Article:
Regardless of how terrible Tannehill played and whether you like him or not, you can’t honestly say that he was given equal opportunity to succeed.

Defensive Line: F

The Miami Dolphins’ expensive defensive line did not hold up its end of the bargain against Marcus Mariota and his onslaught of running backs. Between Mariota, Henry, and Murray’s 41(!!!) carries, they dominated Miami’s defense for 235 rushing yards for an utterly ridiculous 5.73 yards per carry. In addition to allowing the Titans to control the clock with an embarrassing number of rushing attempts, the defensive line let Mariota’s jersey remain clean the entire day. Cam Wake and Mario Williams were ghosts on the edge and Ndamukong Suh managed just one tackle in the backfield. Even though there were 61 plays I could have chosen to represent this dumbfounding failure, I chose a 22-yard gain by Derrick Henry where the defensive line doesn’t even touch him:


On a day where the offense failed, the defense certainly could not afford such a lackluster effort from its strongest position group.

Linebackers: D

Kiko Alonso led the team with 12 tackles, which I suppose is almost decent considering the Titans’ 41 rushing attempts. Overall, the linebackers were no worse than they are usually, which is admittedly quite bad. They were, as per usual, lost in coverage and missing tackles. But, they were hardly the worst offenders in a terrible defensive outing by the Dolphins.

Defensive Backs: D-

Tony Lippett and Byron Maxwell mostly held their own against Rishard Matthews and Andre Johnson until they got backed up into their own end zone. However, at this point, we’ve come to accept mediocrity from Miami’s cornerbacks. Neither corner was able to help out very much against the Titans’ unstoppable running game, but it was the Miami Dolphins’ safeties that truly disappointed. Even the mighty Reshad Jones was humbled today against the run and was often exploited in coverage. Michael Thomas and Isa Abdul-Quddus were similarly embarrassed by Titans’ tight end Delanie Walker, who took his lunch money whenever his services were called upon:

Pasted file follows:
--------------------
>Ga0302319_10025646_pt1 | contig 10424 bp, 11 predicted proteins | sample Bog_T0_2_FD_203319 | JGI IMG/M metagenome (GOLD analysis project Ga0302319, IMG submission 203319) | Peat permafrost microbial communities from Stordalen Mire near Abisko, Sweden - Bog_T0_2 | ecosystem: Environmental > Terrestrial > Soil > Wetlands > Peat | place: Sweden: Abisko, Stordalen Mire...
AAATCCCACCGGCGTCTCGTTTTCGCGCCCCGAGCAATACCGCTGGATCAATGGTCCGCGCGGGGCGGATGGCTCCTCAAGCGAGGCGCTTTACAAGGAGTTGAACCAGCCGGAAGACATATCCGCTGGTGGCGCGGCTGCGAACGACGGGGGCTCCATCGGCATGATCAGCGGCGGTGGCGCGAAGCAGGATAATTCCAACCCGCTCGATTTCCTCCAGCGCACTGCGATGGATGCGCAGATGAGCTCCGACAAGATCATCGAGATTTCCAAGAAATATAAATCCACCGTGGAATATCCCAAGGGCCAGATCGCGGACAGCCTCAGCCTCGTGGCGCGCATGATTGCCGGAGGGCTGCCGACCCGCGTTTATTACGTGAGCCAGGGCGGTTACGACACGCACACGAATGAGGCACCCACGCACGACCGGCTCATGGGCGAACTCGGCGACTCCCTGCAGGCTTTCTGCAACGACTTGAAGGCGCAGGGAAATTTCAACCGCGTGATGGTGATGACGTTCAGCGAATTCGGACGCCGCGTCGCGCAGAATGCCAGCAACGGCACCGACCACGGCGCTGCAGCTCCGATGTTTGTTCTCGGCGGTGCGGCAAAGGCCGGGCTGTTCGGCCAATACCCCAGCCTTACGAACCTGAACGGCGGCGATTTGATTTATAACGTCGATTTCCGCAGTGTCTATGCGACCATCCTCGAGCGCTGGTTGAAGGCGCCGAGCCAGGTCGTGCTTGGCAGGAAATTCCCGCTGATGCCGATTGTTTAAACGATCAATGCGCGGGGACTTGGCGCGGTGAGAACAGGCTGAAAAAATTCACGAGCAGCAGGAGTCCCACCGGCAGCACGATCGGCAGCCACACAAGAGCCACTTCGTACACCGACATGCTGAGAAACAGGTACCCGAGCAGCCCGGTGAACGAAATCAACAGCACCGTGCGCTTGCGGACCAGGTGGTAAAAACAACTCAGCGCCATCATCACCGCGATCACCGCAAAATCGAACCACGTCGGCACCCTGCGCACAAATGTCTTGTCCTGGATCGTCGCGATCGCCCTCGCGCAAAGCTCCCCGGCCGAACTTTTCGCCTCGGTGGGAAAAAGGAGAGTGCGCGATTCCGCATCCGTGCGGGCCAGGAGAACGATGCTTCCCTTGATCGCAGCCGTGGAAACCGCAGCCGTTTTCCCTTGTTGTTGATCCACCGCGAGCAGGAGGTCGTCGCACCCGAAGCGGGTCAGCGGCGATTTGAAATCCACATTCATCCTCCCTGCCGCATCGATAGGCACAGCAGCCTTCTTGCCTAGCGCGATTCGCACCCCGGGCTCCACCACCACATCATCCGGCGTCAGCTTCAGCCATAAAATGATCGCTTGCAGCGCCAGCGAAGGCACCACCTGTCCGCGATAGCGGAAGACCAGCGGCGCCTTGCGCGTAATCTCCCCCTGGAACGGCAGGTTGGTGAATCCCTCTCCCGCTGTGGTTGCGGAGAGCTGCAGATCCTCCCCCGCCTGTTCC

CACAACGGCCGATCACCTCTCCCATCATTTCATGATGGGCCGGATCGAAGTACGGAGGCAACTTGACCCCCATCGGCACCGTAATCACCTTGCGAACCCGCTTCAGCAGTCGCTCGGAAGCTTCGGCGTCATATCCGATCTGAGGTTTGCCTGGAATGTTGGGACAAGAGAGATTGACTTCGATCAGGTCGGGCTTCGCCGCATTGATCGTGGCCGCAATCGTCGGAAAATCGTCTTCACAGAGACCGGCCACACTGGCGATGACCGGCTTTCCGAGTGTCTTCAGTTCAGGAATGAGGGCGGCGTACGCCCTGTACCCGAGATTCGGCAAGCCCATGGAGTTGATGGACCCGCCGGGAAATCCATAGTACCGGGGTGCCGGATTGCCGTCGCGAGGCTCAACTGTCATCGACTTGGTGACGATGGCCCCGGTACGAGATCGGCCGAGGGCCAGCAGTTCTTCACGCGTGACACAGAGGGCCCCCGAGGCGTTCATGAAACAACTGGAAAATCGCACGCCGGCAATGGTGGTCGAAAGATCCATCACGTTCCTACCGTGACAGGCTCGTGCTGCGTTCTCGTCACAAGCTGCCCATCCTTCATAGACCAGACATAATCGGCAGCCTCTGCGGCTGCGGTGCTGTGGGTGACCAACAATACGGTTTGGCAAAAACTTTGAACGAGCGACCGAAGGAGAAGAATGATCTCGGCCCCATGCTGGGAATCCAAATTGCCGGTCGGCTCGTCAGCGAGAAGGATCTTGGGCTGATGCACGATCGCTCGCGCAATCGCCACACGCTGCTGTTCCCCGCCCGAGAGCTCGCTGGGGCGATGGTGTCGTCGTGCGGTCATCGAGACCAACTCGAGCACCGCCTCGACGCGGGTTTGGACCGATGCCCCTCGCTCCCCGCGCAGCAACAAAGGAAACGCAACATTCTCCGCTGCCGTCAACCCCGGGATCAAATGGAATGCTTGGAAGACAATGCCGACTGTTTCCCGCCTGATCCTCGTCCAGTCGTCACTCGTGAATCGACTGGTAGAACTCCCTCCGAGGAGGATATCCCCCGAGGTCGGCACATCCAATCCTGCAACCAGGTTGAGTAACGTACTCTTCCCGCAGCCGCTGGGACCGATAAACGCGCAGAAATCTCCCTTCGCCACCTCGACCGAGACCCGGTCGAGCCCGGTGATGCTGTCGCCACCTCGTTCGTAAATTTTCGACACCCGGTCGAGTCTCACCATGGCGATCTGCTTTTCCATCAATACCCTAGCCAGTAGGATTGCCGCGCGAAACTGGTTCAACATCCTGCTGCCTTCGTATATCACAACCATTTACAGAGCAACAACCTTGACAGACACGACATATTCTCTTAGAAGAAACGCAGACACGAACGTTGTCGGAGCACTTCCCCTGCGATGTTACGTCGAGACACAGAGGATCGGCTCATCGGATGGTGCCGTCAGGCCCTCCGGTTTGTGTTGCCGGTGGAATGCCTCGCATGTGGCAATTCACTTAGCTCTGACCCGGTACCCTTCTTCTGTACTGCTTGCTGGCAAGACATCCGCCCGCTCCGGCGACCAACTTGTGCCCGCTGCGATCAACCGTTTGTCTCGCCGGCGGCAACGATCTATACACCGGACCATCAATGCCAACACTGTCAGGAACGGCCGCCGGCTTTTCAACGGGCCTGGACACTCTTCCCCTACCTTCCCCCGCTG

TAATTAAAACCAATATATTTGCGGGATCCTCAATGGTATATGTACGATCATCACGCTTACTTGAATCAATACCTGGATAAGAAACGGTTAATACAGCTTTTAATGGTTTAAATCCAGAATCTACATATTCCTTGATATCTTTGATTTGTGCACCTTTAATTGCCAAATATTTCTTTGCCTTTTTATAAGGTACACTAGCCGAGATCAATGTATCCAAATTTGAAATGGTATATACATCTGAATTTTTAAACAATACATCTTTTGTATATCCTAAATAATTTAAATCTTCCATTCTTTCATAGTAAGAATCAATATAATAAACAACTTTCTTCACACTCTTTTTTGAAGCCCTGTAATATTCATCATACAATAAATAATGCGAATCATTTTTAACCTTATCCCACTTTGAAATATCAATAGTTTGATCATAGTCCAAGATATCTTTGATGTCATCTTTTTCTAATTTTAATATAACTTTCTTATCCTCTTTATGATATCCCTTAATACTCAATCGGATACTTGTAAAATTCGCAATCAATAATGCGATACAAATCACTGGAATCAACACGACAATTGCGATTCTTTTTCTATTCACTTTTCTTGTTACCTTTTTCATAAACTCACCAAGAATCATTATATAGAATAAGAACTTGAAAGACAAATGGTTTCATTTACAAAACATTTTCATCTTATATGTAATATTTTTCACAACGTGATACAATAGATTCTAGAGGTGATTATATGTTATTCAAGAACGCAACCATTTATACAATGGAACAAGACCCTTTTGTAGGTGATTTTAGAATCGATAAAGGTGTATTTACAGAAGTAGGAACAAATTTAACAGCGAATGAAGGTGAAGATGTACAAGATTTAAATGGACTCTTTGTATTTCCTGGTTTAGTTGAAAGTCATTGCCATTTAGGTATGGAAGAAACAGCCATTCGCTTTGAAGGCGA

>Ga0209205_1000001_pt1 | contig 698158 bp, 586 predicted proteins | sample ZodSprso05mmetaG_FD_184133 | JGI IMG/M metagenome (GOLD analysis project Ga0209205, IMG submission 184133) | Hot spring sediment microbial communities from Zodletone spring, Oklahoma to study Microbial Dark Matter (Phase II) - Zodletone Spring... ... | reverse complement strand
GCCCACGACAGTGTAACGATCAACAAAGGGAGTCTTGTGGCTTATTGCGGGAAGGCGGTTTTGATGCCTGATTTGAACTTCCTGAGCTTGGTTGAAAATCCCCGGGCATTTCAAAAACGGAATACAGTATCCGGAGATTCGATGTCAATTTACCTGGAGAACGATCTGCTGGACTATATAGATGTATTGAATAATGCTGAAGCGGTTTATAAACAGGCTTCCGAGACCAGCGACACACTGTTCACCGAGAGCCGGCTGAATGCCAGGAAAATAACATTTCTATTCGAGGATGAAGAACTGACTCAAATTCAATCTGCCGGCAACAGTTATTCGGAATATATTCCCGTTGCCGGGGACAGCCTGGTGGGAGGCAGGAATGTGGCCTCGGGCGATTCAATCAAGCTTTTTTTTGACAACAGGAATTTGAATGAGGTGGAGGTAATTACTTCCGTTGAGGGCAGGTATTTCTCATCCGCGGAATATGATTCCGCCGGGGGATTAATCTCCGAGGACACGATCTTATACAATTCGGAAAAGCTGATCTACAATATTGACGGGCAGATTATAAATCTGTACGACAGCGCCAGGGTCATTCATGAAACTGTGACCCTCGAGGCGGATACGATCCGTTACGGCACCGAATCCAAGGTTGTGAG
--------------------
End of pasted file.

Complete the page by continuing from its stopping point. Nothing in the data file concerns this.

Walker TD.gif

Overall, it was just another disappointing effort out of Miami’s defensive backfield, whose mediocrity has spread to the team’s brightest defensive beacon in Reshad Jones.

Special Teams: A

Andrew Franks completed two extra points and his one field goal attempt while Matt Darr had a very good just sub-50 yard punting average on his 6 punts. Long Snapper John Denney extended his consecutive games played streak to 181, now most in Miami Dolphins team history. And of course, the play of the day (and maybe the season) was at the hands of electric punt returner Jakeem Grant:


Jakeem Grant willed the team back into the game on that magnificent display of athleticism, only to watch the team squander his score shortly thereafter. After his incredible performance, I don’t think it’s a crazy idea to get him more involved on offense.

Coaching: F

I still think that Adam Gase can be a successful NFL head coach, even though he hasn’t showed much of that ability yet. However, he and his staff did a very poor job on Sunday. Every unit played very poorly. He allowed the Titans to control the time of possession at 36 minutes to 24 minutes. He allowed the Titans’ fairly one-dimensional offense 235 yards on the ground. And, his team committed 8 penalties for 83 yards and a few first downs. I hope that Adam Gase turns this sinking ship in the right direction, because I would hate to see yet another failed coaching staff in South Beach before the stench of the old one has gone away.

Overall: F

This game was brutal to watch, no doubt. To quote the legendary coach Jim Mora Sr. “We couldn’t do diddly poo offensively. We couldn’t make a first down. We couldn’t run the ball, we didn’t try to run the ball. We couldn’t complete a pass. We sucked. The 2nd half, we sucked. We couldn’t stop the run. Every time they got the ball, they went down and got points. We got our ass totally kicked in the 2nd half, that’s what it boiled down to…I’m totally embarrassed and totally ashamed.”


One comment

  • As a fan as long as I can remember,this is disgusting. I take pride on being born on the night of the end of the perfect season in ’72. I have so much memorabilia,I get harassed all the time, Dolphins stink. It’s been along time since the Dolphins had a winning season. I believe the owner has no business owning a professional football team. The personal that he has to run team is failing as well,as of know I don’t see it getting better. As a true diehard Dolphin fan… my love is diminishing.